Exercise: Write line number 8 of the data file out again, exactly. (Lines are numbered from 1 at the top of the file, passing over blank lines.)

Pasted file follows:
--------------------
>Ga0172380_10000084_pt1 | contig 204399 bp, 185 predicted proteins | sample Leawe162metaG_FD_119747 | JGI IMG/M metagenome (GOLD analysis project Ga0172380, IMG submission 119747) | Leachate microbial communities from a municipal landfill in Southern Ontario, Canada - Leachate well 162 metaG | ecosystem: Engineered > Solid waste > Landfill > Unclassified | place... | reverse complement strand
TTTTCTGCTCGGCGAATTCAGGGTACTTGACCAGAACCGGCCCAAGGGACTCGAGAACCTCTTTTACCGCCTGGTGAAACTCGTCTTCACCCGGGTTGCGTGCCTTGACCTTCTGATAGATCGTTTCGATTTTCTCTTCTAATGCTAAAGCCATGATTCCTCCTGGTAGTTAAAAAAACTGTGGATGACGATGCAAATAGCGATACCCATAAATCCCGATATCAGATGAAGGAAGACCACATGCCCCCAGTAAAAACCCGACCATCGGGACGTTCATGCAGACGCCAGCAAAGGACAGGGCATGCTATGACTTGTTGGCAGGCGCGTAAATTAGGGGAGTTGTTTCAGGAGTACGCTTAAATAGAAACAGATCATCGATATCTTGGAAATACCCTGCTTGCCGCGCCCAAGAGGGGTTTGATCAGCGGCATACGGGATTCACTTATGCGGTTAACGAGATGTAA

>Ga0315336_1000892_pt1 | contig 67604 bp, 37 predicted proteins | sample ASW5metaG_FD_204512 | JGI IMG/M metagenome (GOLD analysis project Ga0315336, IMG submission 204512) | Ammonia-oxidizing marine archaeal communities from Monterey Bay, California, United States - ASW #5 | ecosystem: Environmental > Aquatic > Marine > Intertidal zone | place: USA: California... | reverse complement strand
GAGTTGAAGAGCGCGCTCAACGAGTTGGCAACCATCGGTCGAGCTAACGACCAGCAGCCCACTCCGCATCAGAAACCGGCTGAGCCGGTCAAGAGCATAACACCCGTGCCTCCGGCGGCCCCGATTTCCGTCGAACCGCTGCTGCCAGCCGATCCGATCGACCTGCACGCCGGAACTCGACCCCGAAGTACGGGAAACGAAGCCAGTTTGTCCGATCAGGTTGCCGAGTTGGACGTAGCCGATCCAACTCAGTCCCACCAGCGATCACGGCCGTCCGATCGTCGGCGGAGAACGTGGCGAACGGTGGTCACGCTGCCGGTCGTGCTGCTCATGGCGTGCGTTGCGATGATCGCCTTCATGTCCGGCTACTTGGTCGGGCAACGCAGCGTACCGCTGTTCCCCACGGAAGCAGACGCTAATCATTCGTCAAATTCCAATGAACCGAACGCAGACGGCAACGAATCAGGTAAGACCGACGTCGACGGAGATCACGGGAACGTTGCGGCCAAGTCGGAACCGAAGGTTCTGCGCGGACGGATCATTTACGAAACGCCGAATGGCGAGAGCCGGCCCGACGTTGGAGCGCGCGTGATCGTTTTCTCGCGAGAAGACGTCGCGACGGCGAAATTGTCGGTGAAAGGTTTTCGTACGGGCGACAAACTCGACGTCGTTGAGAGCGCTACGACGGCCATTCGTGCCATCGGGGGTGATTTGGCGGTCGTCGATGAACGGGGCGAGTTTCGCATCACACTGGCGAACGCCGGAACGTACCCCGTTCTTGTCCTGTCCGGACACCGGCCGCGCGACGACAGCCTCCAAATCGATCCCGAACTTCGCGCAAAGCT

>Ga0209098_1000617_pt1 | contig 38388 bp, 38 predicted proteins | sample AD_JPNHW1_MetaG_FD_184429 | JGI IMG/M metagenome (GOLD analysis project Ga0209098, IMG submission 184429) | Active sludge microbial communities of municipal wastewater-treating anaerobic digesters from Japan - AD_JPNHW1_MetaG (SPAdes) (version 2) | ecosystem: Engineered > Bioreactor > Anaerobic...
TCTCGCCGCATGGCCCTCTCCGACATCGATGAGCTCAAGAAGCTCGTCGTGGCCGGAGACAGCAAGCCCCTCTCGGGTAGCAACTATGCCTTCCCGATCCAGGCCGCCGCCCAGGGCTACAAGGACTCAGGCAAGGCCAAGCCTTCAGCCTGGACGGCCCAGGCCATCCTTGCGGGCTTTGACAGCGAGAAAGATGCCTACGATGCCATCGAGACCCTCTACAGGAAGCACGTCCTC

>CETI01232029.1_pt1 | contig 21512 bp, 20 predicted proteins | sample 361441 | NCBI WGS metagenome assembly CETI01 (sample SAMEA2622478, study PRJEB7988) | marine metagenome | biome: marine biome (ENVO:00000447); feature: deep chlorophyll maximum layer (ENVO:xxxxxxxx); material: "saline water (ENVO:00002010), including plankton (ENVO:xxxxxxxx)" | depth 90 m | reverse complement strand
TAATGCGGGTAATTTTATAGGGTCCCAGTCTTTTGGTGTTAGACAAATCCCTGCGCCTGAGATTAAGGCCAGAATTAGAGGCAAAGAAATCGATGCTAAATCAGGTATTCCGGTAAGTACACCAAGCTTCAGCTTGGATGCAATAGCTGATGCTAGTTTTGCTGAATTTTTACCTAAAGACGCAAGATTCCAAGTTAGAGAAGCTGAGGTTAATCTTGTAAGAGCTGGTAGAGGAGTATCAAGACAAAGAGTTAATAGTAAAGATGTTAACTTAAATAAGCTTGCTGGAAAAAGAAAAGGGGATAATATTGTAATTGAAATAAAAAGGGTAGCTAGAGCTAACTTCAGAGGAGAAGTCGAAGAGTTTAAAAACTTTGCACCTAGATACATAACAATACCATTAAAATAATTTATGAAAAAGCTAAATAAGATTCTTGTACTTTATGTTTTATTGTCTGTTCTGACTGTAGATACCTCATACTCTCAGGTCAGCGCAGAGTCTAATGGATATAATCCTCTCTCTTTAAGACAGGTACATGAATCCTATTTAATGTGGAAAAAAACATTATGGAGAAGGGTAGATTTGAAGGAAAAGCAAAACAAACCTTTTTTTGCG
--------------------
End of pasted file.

TAATGCGGGTAATTTTATAGGGTCCCAGTCTTTTGGTGTTAGACAAATCCCTGCGCCTGAGATTAAGGCCAGAATTAGAGGCAAAGAAATCGATGCTAAATCAGGTATTCCGGTAAGTACACCAAGCTTCAGCTTGGATGCAATAGCTGATGCTAGTTTTGCTGAATTTTTACCTAAAGACGCAAGATTCCAAGTTAGAGAAGCTGAGGTTAATCTTGTAAGAGCTGGTAGAGGAGTATCAAGACAAAGAGTTAATAGTAAAGATGTTAACTTAAATAAGCTTGCTGGAAAAAGAAAAGGGGATAATATTGTAATTGAAATAAAAAGGGTAGCTAGAGCTAACTTCAGAGGAGAAGTCGAAGAGTTTAAAAACTTTGCACCTAGATACATAACAATACCATTAAAATAATTTATGAAAAAGCTAAATAAGATTCTTGTACTTTATGTTTTATTGTCTGTTCTGACTGTAGATACCTCATACTCTCAGGTCAGCGCAGAGTCTAATGGATATAATCCTCTCTCTTTAAGACAGGTACATGAATCCTATTTAATGTGGAAAAAAACATTATGGAGAAGGGTAGATTTGAAGGAAAAGCAAAACAAACCTTTTTTTGCG